Many people are not aware that women may experience different symptoms of heart attack than that of men. No, they may not present with excruciating chest pain that radiates to the left shoulder that causes them to collapse shortly. While this is common among men having heart attacks, but a woman who is having a heart attack might not present with any noticeable symptoms. Pain may be mild, other symptoms may be so light that they are not noticed at first. Sometimes these symptoms are unspecific and may be mistaken as other medical conditions. A sensation of heaviness in the chest that mimics indigestion, inexplicable fatigue, dizziness, sudden breaking into a sweat are all the symptoms that should ring the alarm for immediate medical attention, especially with a strong family history or past medical history of heart disease. Failing to recognize the subtle pattern of atypical heart attack means risking the patient’s life.
In fact, recent studies have found that heart attack without pain appears to be more common among young women than in younger men, but the difference between two genders diminished with increasing age. Besides that, the researchers also noticed a trend for higher death rates among young women who presented without chest pain compared with younger men who presented without chest pain. The results from these studies help to raise awareness among general population that although chest pain is perceived as the epitome of heart attack, this is not always the case. However, it is still not possible yet to explain from the studies why some women don’t experience chest pain.
Since the symptoms might not be noticeable, it is difficult for a doctor to tell if a female patient is having a heart attack. If a female patient comes in presenting with fatigue or shortness of breath, the doctor may suspect that she is having a heart attack. The diagnosis can be investigated by using electrocardiogram (ECG), which is a test that charts the electrical activity of the heart. Then it can be confirmed by detecting chemical enzymes responsible for heart attack circulating in the blood. Once heart attack has been diagnosed, it is necessary to treat it before any further episode reoccurs.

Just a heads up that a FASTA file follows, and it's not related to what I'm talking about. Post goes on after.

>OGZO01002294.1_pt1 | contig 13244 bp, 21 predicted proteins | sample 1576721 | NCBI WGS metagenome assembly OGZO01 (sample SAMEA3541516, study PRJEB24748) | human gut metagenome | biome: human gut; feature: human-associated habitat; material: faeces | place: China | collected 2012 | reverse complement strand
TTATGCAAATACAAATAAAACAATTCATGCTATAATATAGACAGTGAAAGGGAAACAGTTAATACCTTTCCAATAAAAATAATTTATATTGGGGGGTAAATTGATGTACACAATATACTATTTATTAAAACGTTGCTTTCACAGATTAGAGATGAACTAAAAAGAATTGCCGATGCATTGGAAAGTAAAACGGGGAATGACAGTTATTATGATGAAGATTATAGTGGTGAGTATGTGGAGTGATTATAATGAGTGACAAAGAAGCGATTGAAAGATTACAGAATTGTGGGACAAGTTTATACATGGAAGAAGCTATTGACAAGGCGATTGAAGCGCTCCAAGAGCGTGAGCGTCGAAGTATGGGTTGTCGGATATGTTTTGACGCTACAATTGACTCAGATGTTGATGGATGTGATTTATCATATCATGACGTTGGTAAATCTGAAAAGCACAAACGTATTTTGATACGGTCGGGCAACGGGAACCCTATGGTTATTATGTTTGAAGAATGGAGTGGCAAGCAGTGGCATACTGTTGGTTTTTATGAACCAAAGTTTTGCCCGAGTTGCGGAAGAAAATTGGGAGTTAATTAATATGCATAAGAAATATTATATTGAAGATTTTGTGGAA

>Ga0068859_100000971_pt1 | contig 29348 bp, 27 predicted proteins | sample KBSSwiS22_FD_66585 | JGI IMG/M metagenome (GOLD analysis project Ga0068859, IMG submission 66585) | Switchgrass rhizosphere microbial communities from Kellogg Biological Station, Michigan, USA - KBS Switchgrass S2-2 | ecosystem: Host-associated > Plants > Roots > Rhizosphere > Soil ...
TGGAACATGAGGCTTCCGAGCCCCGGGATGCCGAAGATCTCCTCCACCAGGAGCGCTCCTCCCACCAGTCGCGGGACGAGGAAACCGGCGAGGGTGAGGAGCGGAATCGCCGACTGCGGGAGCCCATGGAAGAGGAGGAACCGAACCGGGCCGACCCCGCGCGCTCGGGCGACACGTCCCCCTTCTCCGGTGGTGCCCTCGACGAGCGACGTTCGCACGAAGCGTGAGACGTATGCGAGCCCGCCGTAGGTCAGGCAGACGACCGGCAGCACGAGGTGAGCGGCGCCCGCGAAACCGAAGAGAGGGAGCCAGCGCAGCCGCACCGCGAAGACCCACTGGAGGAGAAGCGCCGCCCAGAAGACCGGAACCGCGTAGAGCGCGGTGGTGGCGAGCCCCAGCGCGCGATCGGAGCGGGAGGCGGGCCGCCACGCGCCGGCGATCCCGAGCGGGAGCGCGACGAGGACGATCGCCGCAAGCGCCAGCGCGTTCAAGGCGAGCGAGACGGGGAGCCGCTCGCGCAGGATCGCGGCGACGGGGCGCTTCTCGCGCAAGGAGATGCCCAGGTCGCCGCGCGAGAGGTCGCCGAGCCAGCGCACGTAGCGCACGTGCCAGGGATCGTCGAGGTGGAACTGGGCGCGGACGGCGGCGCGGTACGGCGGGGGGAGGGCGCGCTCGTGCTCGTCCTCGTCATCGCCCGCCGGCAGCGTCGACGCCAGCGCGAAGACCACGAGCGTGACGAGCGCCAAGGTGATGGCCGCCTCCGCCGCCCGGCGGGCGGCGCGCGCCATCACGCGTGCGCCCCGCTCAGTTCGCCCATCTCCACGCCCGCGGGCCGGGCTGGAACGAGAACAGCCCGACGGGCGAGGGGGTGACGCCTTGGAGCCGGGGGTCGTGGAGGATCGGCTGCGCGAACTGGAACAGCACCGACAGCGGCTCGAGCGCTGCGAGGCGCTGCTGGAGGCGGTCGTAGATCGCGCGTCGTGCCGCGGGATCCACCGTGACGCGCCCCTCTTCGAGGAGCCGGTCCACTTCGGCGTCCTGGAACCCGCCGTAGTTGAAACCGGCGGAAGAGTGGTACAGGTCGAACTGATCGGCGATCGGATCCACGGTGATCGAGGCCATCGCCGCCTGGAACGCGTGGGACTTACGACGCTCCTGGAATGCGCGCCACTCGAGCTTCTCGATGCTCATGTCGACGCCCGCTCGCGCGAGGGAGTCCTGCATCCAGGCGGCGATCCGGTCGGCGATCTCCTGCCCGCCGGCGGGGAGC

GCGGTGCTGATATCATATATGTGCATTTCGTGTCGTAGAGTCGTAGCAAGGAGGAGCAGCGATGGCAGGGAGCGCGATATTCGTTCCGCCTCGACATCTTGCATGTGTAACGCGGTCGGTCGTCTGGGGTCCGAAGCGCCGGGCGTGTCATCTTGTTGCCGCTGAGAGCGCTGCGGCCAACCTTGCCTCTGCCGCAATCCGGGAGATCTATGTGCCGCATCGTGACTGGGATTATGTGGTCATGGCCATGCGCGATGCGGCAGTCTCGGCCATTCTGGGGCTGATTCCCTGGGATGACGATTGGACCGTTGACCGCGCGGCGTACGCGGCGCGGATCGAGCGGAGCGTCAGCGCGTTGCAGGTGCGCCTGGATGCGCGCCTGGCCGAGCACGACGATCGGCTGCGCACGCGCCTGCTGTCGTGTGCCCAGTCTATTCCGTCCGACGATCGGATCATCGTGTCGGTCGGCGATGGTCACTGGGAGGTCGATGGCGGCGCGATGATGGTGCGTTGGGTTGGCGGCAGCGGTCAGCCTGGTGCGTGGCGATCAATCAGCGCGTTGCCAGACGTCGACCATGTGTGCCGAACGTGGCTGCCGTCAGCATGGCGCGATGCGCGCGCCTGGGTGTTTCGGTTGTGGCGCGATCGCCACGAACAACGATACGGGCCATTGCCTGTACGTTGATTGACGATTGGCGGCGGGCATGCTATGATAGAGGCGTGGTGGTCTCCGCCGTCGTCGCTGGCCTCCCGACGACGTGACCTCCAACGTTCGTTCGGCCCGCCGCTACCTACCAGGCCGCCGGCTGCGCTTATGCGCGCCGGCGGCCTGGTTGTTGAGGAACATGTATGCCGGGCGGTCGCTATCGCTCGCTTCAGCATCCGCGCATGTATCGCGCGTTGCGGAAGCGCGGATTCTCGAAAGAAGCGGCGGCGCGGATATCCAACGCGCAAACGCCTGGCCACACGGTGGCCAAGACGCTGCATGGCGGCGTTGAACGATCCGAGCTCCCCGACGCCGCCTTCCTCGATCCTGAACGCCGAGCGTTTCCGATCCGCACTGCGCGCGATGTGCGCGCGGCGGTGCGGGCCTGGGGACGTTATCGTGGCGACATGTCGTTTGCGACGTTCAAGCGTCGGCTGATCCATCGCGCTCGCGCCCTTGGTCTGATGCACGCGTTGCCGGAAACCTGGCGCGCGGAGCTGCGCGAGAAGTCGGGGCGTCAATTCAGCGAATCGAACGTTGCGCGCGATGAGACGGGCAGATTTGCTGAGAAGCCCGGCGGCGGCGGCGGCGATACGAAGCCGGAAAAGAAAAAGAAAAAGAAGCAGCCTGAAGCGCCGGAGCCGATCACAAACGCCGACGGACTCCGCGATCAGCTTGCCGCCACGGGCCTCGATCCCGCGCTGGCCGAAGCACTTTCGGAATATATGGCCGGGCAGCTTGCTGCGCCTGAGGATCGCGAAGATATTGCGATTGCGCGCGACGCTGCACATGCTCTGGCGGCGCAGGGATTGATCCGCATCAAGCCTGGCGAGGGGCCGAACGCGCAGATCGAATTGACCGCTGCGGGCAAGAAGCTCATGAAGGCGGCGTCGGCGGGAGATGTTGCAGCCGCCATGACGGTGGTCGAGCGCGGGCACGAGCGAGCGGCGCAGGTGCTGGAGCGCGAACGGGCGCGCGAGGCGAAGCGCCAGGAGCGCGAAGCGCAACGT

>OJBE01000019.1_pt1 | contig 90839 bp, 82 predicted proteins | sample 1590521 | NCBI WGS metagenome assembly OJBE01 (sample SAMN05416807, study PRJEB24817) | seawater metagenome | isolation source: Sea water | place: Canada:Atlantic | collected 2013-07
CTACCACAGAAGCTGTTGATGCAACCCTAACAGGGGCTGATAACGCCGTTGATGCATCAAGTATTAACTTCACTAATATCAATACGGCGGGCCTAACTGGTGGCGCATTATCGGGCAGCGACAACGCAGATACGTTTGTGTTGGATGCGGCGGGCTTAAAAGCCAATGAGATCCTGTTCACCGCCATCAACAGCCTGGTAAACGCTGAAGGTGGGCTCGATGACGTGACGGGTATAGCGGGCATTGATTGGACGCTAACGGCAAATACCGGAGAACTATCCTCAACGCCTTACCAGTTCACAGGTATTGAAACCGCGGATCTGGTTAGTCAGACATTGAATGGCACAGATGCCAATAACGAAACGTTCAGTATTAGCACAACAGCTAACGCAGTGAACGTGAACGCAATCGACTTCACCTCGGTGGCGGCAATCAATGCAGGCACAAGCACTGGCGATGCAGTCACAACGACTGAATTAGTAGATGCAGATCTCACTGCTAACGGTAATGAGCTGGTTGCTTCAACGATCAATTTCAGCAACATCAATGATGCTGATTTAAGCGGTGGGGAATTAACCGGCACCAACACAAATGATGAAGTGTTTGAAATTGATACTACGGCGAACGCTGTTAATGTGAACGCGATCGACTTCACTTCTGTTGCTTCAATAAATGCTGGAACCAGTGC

So are there any differences in how female heart attacks are managed?
Like any other heart attacks, it is crucial to seek for immediate medical help if you suspect a person is having a heart attack. Call for an ambulance instead of contacting your family physician, because heart attack is an emergency situation that requires special medical equipments that are not usually available in a family clinic. In the hospital, doctors will usually prescribe aspirin to prevent blood clot in the heart arteries, since heart attacks are caused by clot formation in the heart arteries. In severe cases, surgical procedures such as inserting a stent to unblock the artery or artery bypass surgery will be required to ameliorate the condition.
Here are some fun facts concerning women and heart disease:
- Heart disease is the No. 1 killer of women, and is more deadly than all forms of cancer combined.
- While 1 in 31 American women dies from breast cancer each year, 1 in 3 dies of heart disease.
- Heart disease causes 1 in 3 women’s deaths each year, killing approximately one woman every minute.
- Only 1 in 5 American women believe that heart disease is her greatest health threat
- An estimated 43 million women in the U.S. are affected by heart disease.
- Ninety percent of women have one or more risk factors for developing heart disease.
- Since 1984, more women than men have died each year from heart disease.
- The symptoms of heart disease can be different in women and men, and are often misunderstood.